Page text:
World 200 BCE

Great leaders have made their mark. Their conquests have reshaped the maps of huge areas of the world, and left a lasting legacy of political and cultural change.

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World history in 200 BCE - great empires emerge

This period of world history is one which sees large states emerge to dominate the ancient civilizations of the Eastern Hemisphere. In so doing, they consolidate the cultural achievements of the past centuries, and expand the reach of these civilizations.

East Asia

Within the past few years China has been united under the Han dynasty. This is a moment of great importance for the future of China, as it marks the arrival of the first of a series of great imperial dynasties which will, on and off, rule China right up to the 20th century. It is also important for the history of the wider world as this succession of Chinese dynasties will develop systems of organized government which, influencing Western practices many centuries from now, will be key to the rise of the modern state.

Central Asia and developments in warfare

The unification of China has been paralleled by the rise of the first steppe “empire” in world history. This is a culmination of a long process for the nomadic tribes of central Asia, who have posed an ever-increasing threat to the Chinese – a threat such that the Chinese have built a long series of defensive walls separating their agricultural homeland from the steppes.

On the western steppes, the Scythians continue their domination, but their power is being challenged on their eastern flank by the rise of new Iranian peoples, the Parthians and Sarmatians. This development may well be linked to the rise of heavy cavalry. Larger, stronger horses were now being bred on the Iranian tablelands, and these could support a mounted warrior clad in chain mail. Indeed, the animals themselves were being given an armored coat.

This new heavy cavalry was used, not just for mounted archery, but for charging the enemy and breaking up infantry formations with long spikes. Cavalry-on-cavalry engagements also became frequent. In due course, heavy cavalry would come to dominate the battlefield, and be the basis for the rise of the military aristocracies of the Middle Ages. That, however, is long in the future. For now, the military power of the states of the Mediterranean and Middle East rested on large, highly-organized formations of infantry. Alexander the Great’s phalanxes had proved their worth on the battlefield, but now the Roman army was the most effective exponent of this type of warfare. For sheer numerical superiority at this date, however, one has to look to China.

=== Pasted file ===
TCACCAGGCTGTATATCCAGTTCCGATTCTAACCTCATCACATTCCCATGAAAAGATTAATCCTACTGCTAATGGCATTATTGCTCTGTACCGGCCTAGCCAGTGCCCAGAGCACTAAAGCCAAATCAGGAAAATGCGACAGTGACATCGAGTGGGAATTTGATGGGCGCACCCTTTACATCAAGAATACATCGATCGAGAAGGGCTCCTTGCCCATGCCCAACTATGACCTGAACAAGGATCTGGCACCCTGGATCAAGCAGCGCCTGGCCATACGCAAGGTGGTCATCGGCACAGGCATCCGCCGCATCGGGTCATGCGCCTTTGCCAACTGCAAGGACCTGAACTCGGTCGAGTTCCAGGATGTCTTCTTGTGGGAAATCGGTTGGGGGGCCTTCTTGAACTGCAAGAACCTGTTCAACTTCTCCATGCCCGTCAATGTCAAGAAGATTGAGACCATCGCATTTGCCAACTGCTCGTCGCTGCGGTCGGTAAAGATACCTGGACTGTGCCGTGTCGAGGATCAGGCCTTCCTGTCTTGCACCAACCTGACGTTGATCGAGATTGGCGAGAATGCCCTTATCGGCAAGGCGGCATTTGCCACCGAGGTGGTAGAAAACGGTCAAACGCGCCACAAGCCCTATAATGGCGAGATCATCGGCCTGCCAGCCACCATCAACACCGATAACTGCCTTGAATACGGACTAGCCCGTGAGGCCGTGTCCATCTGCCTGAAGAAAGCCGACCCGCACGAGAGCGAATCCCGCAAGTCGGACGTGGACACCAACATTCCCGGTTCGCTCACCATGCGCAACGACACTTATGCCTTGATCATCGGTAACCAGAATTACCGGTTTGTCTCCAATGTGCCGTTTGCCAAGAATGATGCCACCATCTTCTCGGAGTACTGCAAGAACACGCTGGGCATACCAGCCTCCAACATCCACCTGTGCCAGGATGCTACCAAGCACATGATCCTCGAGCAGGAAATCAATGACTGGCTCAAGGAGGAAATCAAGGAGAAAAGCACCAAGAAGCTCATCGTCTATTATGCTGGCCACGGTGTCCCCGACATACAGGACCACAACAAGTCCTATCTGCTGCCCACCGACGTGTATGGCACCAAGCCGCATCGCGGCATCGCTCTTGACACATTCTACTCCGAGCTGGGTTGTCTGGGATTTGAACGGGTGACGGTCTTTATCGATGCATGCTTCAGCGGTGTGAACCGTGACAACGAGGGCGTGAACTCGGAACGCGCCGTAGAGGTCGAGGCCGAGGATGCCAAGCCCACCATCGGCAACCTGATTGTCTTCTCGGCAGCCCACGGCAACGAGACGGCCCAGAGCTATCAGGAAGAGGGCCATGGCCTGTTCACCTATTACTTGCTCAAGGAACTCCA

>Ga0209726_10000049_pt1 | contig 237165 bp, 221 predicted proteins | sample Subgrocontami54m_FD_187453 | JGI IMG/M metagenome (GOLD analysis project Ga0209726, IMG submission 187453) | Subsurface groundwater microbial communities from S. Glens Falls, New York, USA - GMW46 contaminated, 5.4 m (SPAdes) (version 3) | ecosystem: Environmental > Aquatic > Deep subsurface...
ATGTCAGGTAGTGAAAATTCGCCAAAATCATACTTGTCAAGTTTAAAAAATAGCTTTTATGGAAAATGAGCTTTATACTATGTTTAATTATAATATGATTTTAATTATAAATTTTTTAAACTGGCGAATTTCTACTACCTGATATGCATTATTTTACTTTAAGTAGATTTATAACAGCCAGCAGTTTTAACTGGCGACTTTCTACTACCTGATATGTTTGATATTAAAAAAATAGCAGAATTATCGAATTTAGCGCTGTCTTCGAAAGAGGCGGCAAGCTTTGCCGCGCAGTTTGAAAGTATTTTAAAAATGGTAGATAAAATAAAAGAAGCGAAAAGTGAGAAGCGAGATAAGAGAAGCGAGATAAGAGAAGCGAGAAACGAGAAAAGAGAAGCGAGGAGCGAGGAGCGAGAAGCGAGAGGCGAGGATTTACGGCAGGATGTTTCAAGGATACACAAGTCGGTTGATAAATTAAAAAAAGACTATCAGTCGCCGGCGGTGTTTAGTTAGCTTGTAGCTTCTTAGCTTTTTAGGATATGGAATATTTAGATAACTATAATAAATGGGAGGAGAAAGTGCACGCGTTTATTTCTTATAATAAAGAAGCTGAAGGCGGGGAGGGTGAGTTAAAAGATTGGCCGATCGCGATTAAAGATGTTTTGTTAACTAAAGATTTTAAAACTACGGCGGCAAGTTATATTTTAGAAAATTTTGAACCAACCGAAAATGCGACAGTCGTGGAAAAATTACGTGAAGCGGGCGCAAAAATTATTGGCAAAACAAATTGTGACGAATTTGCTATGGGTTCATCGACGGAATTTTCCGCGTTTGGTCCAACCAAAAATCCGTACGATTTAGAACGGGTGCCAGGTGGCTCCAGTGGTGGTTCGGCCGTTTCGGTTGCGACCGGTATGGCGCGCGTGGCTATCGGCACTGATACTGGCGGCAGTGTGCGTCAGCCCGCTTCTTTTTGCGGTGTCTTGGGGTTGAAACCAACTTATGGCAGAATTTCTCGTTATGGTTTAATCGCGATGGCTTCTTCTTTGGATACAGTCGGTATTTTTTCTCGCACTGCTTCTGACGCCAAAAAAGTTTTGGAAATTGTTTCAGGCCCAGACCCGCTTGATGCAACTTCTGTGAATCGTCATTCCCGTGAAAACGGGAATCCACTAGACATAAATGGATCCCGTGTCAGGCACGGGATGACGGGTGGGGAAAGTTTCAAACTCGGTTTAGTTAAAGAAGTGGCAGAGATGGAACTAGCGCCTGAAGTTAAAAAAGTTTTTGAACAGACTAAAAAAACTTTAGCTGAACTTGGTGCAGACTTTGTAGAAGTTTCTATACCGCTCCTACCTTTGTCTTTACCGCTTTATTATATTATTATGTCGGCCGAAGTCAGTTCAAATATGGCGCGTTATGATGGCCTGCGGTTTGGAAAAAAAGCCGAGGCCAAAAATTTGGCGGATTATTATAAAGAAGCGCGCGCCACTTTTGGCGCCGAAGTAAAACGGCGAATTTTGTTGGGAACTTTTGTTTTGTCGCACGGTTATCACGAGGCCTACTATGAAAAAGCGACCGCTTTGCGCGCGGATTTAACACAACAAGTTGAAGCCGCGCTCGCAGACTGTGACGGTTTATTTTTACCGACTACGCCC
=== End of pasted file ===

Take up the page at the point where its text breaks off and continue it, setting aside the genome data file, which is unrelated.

South Asia

In the Indian subcontinent, the Maurya empire has given unity to the Aryan states and spread their culture far down into the Indian peninsula. Unlike the Han empire of China, however, which has 400 years of history ahead of it, the power of the Mauryan empire is already unravelling.

The Middle East and the Mediterranean region

In western Asia, although the empire of Alexander the Great barely outlasted his death in 323 BCE, his conquests have reshaped the map of the Middle East. This is now divided amongst large kingdoms ruled by the descendants of Alexander’s generals. Within their borders, Greek-speaking elites now rule, and Greek civilization (or “Hellenistic” civilization, which modern scholars call the mixed Graeco-Asian culture of this period), has been spread via the hundreds of new cities founded by Alexander and his successors.

To the west, the city of Rome is on the rise. After two long, grim wars with the north African city of Carthage, the Romans now dominate the western Mediterranean, and this will act as a springboard for many further conquests.


The Celts, or Gauls, as the Romans call them, have been expanding over the past few centuries, into Italy, Spain, Britain, the Balkans, and even as far as Asia Minor.


In Africa, the Bantu peoples, with their iron-using farming culture, are spreading across the central grasslands from their homeland in western Africa. As they go they displace or absorb the hunter-gatherer peoples they encounter.

South East Asia and Oceania

Indian traders are pioneering maritime trade routes between India and South East Asia. As a result, Indian civilization is beginning to spread amongst the peoples of Burma, the Malayan peninsula and the islands of Indonesia.

In the Pacific, Polynesian culture is taking shape as the islanders adapt their way of life to local conditions.

The Americas

In the western Hemisphere, the Olmec civilization has now vanished, succeeded by a number of regional cultures. One of these will develop into the highly creative Mayan civilization.

Most of North America remains home to hunter-gatherer societies, but the early farming cultures of the Mogollon and Hopewell flourish in very different environments.

In South America, the Chavin civilization is fragmenting into more localized cultures. Elsewhere, farming societies are spreading through the Amazon basin.

Next map: the world in 30 BCE

Dig Deeper

World history

The Steppe peoples of Central Asia

For details of the different civilizations, click on the relevant timeline above. 

More ‘Dig Deeper’ links may be found in the regional maps. To access, click on the markers in the world map.

Premium Units

China at the time of the Han dynasty

India at the time of the Mauryan empire

Greece and Persia after Alexander the Great

The Rise and Fall of the Roman empire

World Trade



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